Douglas County water users to see spike in rates
May 16, 2003
Water rates for more than 600 home owners north of Zephyr Cove will increase between 18 and 20 percent after Douglas County leaders unanimously approved a measure that will erase mounting debt paid on the water systems.
Cave Rock and Uppaway home owners who are used to paying $77 a month for water will pay $90.85 a month beginning July 1, while Skyland residents will pay $74.70 a month, up from $62.
The decision came after three months of public hearings involving county staff, a consulting group that studied the subdivisions water rates, residents and elected officials.
Nearly 100 residents attended Thursday’s Douglas County Commission, many asking leaders to spread the cost of the more than $2 million needed in improvements and debt relief throughout the county.
After three hours of testimony, commissioners accepted a consultant’s 10-year financial recommendation report to get the water systems back in the black. The board did choose to suspend some desired improvements to keep the rate hikes down.
“We could do a shell game (and disperse it countywide) or we could have it with additional property taxes but we would much rather do it up front,” said Commissioner Kelly Kite, adding that he is sympathetic to homeowners for such a rate hike on what are already the highest water rates in the Lake Tahoe Basin.
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Some homeowners suggested that because the county bought the water systems in the early 1990s, it should bite the bullet and suck up the costs of not only the needed improvements, but the 40 percent debt the water systems carry with it.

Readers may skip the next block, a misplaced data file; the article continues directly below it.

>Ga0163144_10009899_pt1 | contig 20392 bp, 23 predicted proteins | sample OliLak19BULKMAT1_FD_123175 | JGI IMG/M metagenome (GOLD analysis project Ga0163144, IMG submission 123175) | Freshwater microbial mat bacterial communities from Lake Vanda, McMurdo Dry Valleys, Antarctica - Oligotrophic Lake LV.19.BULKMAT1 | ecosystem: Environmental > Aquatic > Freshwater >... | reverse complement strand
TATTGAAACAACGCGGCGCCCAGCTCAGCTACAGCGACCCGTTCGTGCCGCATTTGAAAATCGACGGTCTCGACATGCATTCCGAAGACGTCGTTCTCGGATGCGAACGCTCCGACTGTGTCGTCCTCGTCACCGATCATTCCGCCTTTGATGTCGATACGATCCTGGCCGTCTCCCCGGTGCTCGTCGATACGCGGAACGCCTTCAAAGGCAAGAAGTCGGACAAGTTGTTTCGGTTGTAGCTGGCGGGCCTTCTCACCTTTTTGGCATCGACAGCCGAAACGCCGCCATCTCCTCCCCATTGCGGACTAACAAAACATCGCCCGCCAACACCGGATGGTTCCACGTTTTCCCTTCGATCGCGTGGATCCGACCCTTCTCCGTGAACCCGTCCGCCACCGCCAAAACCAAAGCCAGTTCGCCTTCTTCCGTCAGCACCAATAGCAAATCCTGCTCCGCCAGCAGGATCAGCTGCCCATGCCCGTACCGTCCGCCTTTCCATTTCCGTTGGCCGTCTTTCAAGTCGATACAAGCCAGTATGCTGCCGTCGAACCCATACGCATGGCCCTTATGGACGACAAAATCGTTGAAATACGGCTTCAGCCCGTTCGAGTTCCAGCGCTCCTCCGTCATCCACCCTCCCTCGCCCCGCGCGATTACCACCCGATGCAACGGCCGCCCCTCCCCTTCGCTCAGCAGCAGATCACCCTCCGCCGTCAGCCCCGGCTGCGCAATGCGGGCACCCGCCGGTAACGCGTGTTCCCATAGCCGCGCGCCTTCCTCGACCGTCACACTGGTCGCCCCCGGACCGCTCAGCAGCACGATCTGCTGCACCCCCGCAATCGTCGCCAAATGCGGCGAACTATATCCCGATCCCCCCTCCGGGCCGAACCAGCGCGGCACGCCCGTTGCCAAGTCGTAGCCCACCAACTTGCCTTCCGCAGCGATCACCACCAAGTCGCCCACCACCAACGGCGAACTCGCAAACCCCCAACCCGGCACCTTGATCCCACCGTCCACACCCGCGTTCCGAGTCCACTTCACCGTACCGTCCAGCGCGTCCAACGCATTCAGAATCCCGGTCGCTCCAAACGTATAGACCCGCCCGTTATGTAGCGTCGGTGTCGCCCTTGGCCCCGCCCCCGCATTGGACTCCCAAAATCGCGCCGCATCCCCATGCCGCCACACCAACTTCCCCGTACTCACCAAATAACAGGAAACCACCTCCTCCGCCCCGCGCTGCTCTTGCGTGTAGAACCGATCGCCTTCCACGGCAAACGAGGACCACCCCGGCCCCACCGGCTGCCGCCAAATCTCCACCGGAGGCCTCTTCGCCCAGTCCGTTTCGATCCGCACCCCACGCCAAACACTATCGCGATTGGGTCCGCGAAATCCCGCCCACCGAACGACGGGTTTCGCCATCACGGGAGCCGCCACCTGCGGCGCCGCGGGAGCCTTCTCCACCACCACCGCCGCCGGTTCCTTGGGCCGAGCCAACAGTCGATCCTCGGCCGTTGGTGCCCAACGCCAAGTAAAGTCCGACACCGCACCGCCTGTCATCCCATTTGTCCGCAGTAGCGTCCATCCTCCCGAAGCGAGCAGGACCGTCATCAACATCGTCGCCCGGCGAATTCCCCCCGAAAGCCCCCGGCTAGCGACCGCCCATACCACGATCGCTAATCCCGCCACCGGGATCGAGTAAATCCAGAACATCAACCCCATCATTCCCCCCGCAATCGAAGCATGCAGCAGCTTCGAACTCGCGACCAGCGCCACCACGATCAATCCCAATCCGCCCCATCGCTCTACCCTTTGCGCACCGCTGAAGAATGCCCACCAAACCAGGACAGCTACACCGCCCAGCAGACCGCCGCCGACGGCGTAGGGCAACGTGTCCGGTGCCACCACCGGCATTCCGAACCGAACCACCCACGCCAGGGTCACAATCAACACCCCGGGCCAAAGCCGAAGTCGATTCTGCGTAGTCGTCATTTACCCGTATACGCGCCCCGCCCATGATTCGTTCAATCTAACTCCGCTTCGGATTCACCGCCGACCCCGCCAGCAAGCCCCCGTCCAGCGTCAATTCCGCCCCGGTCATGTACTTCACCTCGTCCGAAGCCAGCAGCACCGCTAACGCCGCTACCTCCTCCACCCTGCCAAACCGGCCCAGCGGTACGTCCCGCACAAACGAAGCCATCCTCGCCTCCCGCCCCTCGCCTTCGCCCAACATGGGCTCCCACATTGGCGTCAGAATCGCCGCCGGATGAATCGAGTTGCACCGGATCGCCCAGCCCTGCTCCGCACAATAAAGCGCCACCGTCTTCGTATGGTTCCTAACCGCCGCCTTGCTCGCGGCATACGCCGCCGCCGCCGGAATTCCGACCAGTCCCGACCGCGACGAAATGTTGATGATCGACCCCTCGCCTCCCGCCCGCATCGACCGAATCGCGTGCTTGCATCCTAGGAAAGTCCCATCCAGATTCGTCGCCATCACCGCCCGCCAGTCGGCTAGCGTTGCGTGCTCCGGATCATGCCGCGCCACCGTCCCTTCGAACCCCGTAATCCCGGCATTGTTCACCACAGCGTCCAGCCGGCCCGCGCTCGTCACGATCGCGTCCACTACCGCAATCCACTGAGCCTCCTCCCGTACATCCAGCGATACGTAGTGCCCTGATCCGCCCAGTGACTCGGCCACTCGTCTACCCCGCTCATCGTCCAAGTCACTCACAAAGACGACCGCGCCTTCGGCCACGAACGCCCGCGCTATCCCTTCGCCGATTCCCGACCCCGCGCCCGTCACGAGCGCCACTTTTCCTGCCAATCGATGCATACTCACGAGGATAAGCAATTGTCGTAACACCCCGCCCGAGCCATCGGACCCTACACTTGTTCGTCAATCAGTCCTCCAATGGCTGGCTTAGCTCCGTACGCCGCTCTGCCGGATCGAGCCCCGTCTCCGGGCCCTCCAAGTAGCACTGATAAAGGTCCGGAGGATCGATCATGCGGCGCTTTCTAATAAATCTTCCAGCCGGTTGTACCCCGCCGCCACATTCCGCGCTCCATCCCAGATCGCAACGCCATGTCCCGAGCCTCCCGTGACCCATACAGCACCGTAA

County Manager Dan Holler said that with every other water system the county has bought the debt had been paid off through higher rates and that the county wants to get out of the business of subsidizing the water systems with general fund money.
The idea, Holler said, is to make the water systems self-sufficient.
“I think you should recognize that there are essential services that government provides, like police protection. Water should be considered essential too,” said Skyland homeowner David Schultz. “If you (make) water services a basic service, you could spread it across the entire county.”
The financial report on the water systems presented by Financial Consult Solutions, recommended increased water rates of 10 percent annually over the next 10 years to pay off the 40 percent debt and to add improvements to the systems.
After the financial commitments are made, water rates would likely drop.
Jeff Munson can be reached at (530) 542-8012 or firstname.lastname@example.org